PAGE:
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20 December 2017updated 09 Sep 2021 5:54pm

Donald Trump should expect a carnival of resistance on the streets of London

The President's state visit will be met with creative, diverse, multi-racial and inclusive opposition.

By Shaista Aziz and Asad Rehman

The first year of the Trump presidency has been every bit as hateful as we knew it would be. People of colour and anti-racism campaigners in the US and UK who spent the US election campaign amplifying the voices of frontline communities – black, latino, indigenous and other minority communities – had no doubt that Donald Trump would deliver on the rhetoric of his campaign promised and he has.

The Muslim ban is in place; the criminalisation of migrants is in full swing. Racism, white supremacy, misogyny and homophobia have been normalised as Trump continues to charge ahead with his plans to make America white again. And the reality of Trumpism is that reported hate crimes continue to go up in the US. A record number of Jewish and Muslim centers have been attacked in the first year of the Trump presidency. Across the US white supremacists and neo-Nazi’s feel emboldened to march with their Nazi flags while chanting anti-Semitic anti-Muslim hate in a throw back to the dark days of segregation.

But here in Britain we must not be complacent about the rising levels of open bigotry on display in our own country.

Trump and Brexit have emboldened racism and racists and mainstreamed bigotry and hate in ways we have not seen for decades. Much of our public and political discourse post-Brexit has been used as a tool for stoking hate and fanning the flames of bigotry. Immigrants, refugees, Muslims, Jews, gays, trans and lesbian women continue to be the targets of this hatred. According to Home Office figures, in the past year, reported hate crime has spiked by 29 per cent..

In Europe openly neo-Nazi and racist parties are on the march – not only on the streets but in national parliaments, propelled by a toxic mix of public debate which blames the crisis of neo-liberalism and inequality on the “other”.

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It is against this backdrop that the organisers of the national Stop Trump campaign are mobilising thousands of people for what is set to be one of the UK’s largest and most vocal protest when Trump arrives in London to visit the new US embassy in February.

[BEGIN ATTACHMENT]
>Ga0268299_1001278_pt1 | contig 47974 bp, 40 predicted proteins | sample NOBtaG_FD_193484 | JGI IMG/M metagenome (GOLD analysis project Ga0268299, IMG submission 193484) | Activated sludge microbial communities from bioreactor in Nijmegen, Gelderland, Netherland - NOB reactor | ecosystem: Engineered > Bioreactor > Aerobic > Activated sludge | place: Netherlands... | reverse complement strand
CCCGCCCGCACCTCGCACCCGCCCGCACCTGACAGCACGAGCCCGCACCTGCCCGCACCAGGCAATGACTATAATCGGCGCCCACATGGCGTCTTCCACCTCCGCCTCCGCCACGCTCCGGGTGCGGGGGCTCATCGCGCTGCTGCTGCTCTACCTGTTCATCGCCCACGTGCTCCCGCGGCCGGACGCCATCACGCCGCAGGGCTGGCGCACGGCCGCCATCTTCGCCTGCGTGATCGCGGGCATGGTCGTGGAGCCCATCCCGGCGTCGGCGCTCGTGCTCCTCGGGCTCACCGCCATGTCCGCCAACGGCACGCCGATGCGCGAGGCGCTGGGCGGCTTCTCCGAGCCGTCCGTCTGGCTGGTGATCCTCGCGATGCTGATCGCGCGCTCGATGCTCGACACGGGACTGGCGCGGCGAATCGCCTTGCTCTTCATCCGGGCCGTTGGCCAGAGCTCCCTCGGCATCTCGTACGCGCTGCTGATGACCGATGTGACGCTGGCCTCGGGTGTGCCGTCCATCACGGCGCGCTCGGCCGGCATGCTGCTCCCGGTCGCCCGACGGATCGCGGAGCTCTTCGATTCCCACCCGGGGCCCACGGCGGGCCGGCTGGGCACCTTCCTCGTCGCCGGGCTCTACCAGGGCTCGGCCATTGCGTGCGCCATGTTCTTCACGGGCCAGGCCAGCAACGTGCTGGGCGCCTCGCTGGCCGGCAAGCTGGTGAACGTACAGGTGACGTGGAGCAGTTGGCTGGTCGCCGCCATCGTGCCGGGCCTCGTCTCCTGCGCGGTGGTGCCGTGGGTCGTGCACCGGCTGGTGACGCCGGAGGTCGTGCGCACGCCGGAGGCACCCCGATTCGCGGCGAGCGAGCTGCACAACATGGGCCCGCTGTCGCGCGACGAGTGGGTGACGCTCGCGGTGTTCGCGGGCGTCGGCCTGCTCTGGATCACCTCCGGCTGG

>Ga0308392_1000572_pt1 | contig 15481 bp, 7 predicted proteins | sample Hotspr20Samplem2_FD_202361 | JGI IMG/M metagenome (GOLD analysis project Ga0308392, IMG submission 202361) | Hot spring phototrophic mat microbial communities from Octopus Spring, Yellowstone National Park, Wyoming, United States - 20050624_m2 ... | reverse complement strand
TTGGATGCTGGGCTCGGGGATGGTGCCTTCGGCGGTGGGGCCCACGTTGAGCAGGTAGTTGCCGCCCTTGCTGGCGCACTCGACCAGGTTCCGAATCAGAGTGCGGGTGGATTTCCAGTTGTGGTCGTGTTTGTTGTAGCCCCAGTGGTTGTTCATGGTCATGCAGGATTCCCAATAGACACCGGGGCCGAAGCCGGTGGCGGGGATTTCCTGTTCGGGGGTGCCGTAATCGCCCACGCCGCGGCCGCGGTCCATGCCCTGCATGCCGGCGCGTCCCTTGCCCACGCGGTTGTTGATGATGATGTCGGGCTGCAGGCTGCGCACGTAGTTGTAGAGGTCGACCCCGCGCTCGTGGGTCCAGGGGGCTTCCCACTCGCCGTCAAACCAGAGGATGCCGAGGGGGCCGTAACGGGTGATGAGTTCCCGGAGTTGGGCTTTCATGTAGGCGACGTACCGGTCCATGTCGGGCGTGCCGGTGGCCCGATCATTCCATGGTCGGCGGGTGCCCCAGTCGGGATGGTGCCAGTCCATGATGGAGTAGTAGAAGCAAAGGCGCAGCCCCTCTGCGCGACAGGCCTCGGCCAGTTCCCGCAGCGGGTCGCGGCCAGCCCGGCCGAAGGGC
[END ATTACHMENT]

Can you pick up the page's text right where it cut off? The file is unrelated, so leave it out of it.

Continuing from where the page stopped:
This will be a moment for us to not only protest against Trumpism but show support and solidarity with anti-racist movements, refugee and migrant action groups, women’s rights organisations, intersectional feminists, anti-poverty activists and climate change campaigners. To unite under a common vision of an open, progressive society where we the people will resist, loud and proud against both Trump and own government’s demonising and scapegoating of the marginalised and minority communities.

Trump, our own Prime Minister Theresa May and all those who seek to build walls and fences between us should expect a carnival of resistance on the streets of London and beyond. We will be there to stand against bigotry and the politics of fear and division.

That resistance will be loud, it will be creative, it will look and sound like Trump’s worst nightmare – for it will be diverse, multi-racial and inclusive.

He should expect British chants and banners saying: “Trump is a wasteman”, “balls to your walls”, “we won’t hold hands with fascists” and “love Trumps hate.”

London will wear its heart on its sleeve and come out in force – of that let there be no doubt. Already 1 in 10 people say they are likely to protest Trump and his politics when he visits. And how deliciously satisfying that Trumpism will be rejected in a city which has elected the proud son of Pakistani migrants and a Muslim from South London, Sadiq Khan, as the Mayor of London. You can bet your bottom dollar that this will stick in the throat of Trump as he sees the streets of London heaving with British people from all backgrounds denouncing him and his hate.

The writers are members of the national steering committee of the Stop Trump Campaign. Shaista Aziz is founder of the Everyday Bigotry Project and Asad Rehman is Executive Director of War on Want.

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